Oak Decline

Written by D.J. Moorehead and G.K. Douce for Forest Encyclopedia Network

Causal Agents

Oak decline is the name given to a slow-acting disease complex stemming from interactions between biotic and abiotic stressors of oaks (Quercus spp.). Abiotic factors that contribute to oak decline include tree maturity, low site productivity, drought, and spring frost. Biotic factors include root diseases such as Armillaria root disease (Fig. 1) (Armillaria spp.), canker causing fungi such as Hypoxylon canker (Fig. 2) (Hypoxylon spp.), defoliating insects such as gypsy moth (Fig. 3) (Lymantria dispar), and boring insects such as the two-lined chestnut borer (Fig. 4) (Agrilus bilineatus) (Wargo et al. 1983).


A few of the biotic agents associated with oak decline. Figure 1 (top left) Damage from boring insects, such as the two-lined chestnut borer, contribute to oak decline. Figure 2 (top right) Armillaria root diseases, such as Armillaria mellea, also further weaken oak trees. Figure 3 (bottom left) Hypoxylon canker is also associated with oak decline. Figure 4 (bottom right) Defoliation by gypsy moth caterpillars increases the susceptibility of oaks to the disease complex, oak decline. All photos courtesy of forestryimages.org.


Photo by Robert A. Haack, courtesy of forestryimages.org. Photo by Dave Powell, courtesy of forestryimages.org. Photo by Robert L. Anderson, courtesy of forestryimages.org. Photo from the Connecticut Agricultural Experiment Station Archives, courtesy of forestryimages.org.



Figure 5. Outbreaks of oak decline have been most severe in black oak and scarlet oak species. Photo by Paul Wray, Iowa State University, courtesy of forestryimages.org.

Oak species differ in susceptibility to oak decline. Species in the red oak group are more susceptible than the white oaks. Within the red oak group, black oak (Fig. 5) (Q. velutina) and scarlet oak (Q. coccinea) had been impacted most severely along with northern red oak (Q. rubra) and pin oak (Q. paulstris) (Wargo et al. 1983). White oak (Q. alba) and chestnut oak (Q. prinus) have been most affected in the white oak group. Other species reported to have had some effects from decline include ash (Fraxinus spp.), hickory (Carya spp.), birch (Betula spp.), beech (Fagus grandifolia), and maple (Acer spp.) (Wargo et al. 1983).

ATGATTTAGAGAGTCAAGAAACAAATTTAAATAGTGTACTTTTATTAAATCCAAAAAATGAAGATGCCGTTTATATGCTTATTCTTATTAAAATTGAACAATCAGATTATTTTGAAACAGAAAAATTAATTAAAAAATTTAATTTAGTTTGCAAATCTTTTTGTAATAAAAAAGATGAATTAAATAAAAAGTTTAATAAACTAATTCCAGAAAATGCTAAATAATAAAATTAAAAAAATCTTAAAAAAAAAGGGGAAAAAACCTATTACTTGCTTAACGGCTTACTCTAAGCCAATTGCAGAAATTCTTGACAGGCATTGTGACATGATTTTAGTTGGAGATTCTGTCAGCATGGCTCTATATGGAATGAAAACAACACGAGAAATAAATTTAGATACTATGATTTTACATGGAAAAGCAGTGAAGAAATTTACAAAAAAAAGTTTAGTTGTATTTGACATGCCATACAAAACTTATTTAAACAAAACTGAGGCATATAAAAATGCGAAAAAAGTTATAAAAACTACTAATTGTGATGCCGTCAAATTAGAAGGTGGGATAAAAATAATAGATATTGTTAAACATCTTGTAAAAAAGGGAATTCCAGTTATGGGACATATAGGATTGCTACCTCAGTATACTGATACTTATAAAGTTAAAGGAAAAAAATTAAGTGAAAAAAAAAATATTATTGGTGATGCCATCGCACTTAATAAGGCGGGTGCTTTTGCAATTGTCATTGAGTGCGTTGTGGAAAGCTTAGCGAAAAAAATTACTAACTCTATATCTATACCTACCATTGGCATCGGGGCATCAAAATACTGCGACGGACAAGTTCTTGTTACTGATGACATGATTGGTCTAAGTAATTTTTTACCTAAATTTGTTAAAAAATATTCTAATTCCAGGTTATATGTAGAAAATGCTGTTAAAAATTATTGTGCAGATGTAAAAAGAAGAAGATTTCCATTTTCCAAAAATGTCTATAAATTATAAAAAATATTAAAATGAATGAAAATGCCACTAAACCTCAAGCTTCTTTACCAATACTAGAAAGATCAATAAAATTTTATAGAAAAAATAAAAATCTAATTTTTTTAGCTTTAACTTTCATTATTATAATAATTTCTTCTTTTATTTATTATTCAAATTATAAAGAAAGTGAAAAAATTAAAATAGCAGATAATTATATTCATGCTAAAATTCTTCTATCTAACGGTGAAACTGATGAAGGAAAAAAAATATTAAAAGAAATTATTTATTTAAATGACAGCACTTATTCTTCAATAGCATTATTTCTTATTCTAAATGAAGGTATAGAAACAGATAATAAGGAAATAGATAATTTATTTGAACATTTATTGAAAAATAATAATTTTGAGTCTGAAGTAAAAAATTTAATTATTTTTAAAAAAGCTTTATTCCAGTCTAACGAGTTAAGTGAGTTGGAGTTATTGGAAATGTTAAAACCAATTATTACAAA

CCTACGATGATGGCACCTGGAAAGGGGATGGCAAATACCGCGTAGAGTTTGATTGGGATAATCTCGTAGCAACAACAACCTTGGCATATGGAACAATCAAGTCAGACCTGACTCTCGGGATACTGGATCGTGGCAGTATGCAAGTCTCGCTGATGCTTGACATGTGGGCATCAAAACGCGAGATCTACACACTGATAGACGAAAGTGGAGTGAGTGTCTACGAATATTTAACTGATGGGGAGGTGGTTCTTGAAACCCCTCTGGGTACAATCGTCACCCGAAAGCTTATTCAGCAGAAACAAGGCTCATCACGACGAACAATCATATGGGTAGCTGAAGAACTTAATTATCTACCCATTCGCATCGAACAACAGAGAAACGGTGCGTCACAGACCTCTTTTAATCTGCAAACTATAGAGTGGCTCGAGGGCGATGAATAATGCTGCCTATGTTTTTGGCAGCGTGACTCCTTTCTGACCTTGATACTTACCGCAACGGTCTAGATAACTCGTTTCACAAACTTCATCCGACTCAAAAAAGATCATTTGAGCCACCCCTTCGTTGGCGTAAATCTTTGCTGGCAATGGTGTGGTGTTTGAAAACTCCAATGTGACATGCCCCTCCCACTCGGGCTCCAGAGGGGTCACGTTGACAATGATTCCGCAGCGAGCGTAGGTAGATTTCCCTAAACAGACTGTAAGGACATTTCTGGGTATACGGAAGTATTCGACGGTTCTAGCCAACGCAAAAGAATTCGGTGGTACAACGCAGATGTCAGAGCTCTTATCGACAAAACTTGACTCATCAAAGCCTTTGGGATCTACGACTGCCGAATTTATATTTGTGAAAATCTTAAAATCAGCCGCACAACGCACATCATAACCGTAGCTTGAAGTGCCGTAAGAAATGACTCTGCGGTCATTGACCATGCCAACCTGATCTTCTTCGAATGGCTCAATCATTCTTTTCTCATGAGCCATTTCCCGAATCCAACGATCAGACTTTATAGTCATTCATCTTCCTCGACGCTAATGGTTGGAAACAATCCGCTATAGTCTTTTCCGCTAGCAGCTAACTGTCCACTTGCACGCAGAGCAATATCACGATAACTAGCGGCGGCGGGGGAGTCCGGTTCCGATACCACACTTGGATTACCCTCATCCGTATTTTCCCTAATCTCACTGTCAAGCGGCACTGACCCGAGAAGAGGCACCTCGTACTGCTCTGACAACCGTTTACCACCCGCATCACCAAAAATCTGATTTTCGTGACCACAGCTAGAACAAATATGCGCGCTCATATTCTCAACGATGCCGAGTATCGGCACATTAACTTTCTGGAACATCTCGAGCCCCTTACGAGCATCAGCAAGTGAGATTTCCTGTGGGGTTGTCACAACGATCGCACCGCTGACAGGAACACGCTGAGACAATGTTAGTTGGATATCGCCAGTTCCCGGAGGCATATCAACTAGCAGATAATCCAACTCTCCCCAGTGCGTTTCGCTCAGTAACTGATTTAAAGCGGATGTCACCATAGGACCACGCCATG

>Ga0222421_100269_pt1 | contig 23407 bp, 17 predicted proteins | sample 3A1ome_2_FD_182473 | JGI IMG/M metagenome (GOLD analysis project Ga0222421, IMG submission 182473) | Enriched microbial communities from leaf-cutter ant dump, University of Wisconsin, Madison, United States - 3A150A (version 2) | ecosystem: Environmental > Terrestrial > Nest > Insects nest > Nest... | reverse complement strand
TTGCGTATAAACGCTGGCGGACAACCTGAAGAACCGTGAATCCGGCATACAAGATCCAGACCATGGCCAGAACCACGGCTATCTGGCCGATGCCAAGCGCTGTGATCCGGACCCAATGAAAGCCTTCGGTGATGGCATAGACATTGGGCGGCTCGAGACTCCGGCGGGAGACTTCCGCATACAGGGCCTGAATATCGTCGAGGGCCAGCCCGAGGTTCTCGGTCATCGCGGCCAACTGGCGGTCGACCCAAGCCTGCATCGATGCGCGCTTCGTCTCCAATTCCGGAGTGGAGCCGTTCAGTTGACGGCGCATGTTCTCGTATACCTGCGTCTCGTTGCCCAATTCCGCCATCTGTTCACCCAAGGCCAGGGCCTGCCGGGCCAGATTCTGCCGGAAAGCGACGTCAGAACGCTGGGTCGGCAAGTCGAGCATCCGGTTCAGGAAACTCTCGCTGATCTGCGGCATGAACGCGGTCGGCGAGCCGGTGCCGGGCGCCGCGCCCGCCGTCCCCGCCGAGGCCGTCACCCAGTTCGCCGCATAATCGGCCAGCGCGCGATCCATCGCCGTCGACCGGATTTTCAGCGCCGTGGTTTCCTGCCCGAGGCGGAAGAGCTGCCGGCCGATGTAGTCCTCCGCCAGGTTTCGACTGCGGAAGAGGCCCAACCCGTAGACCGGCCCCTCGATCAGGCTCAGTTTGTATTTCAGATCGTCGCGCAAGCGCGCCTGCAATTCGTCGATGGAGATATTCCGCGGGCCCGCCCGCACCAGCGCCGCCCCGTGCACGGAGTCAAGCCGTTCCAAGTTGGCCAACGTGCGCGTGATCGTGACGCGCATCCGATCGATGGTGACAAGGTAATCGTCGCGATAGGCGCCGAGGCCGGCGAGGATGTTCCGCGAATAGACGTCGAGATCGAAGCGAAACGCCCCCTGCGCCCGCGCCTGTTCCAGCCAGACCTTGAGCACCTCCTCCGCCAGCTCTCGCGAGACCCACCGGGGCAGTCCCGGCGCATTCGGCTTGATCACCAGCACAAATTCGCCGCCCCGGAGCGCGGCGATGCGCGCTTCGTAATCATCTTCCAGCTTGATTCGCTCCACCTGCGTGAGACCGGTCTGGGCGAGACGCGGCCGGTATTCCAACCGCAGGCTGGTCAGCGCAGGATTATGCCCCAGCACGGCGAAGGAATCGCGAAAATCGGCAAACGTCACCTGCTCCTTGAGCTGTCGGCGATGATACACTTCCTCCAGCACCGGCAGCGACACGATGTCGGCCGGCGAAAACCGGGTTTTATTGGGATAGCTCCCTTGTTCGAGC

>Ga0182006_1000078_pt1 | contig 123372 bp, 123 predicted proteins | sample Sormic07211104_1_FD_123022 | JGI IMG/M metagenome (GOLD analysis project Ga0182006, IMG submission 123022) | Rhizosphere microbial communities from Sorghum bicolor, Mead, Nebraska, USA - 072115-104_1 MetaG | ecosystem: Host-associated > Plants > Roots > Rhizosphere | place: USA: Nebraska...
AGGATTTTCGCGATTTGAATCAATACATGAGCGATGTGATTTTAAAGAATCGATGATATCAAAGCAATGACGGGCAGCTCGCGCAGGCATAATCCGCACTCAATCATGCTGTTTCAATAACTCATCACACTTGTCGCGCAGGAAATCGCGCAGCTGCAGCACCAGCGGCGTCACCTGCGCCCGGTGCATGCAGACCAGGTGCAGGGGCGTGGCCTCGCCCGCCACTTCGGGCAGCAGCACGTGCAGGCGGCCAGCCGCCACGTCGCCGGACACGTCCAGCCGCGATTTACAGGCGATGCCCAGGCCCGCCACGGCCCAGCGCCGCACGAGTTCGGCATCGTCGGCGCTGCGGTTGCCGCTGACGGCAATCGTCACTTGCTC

Symptoms of oak decline have been described in the eastern United States since the late 1800s (Oak 1994). Oak decline has become more prevalent since the 1950s, likely because of the shift in dominance to oaks during the early 1900s and severe droughts during the 1950s (SAMAB 1996). Another increase in the incidence and severity occurred in the early 1980s. Oak decline has been reported throughout the entire range of the oak dominated eastern hardwood forest. Within the southern Appalachians oak decline has been more prevalent on public lands than in private lands. North Carolina and Virginia have had the highest incidences of oak decline within the southern Appalachians (SAMAB 1996).


Oak decline leads to a reduction of radial growth and dieback of the canopy, leading to tree mortality. Older, mature trees are most likely to be affected by oak decline. The most easily recognized symptom of oak decline is the progressive dieback of the tree crowns starting from the outside of the crown and working inward. As the disease progresses, larger branches are killed. Branches having various states of decay, indicate death over time instead of in one event, help diagnose this disease (Oak 1994). Other symptoms may include:

  • Chlorotic, dwarfed, or sparse foliage
  • Epicormic growth (sprouting from the main stem and large branches)
  • Premature autumn coloration
  • Foliage death

Areas with new infestations of gypsy moth will show some of the most severe impacts due to oak decline. The defoliation caused by gypsy moth caterpillar feeding greatly increases tree susceptibility to oak decline.


Oak will not be eliminated from the southern Appalachians due to oak decline but they will decrease in numbers and overstory dominance. Oak decline is a natural part of the ecosystem and positive and negative impacts will result from oak decline occurrences (SAMAB 1996).

Positive benefits include:
  • Higher overstory richness and evenness
  • Increase in cavity nesting and den sites
  • Creation of small openings
  • Stimulation of understory species
  • Increase in coarse woody debris
Negative impacts include:
  • Reduction in oak regeneration
  • Lower harvest volumes
  • Increased fire hazard
  • Smaller mast crops (decrease in wildlife food)

Adapted for eXtension.org by Tom DeGomez, University of Arizona

References Cited
Oak, S.W. 1994. Oak Decline. In: C. Ferguson and P. Bowman , eds. Threats to Forest Health in the Southern Appalachians. Southern Man and the Biosphere Cooperative: 36.

SAMAB (Southern Appalachian Man and the Biosphere). 1996. The southern Appalachian assessment terrestrial technical report. Atlanta: U.S. Department of Agriculture, Forest Service, Southern Region.

Wargo, P.M., D.R. Houston, and L.A. LaMadeleine. 1983. Oak Decline. USDA – Forest Service. FIDL-165. 7 p.

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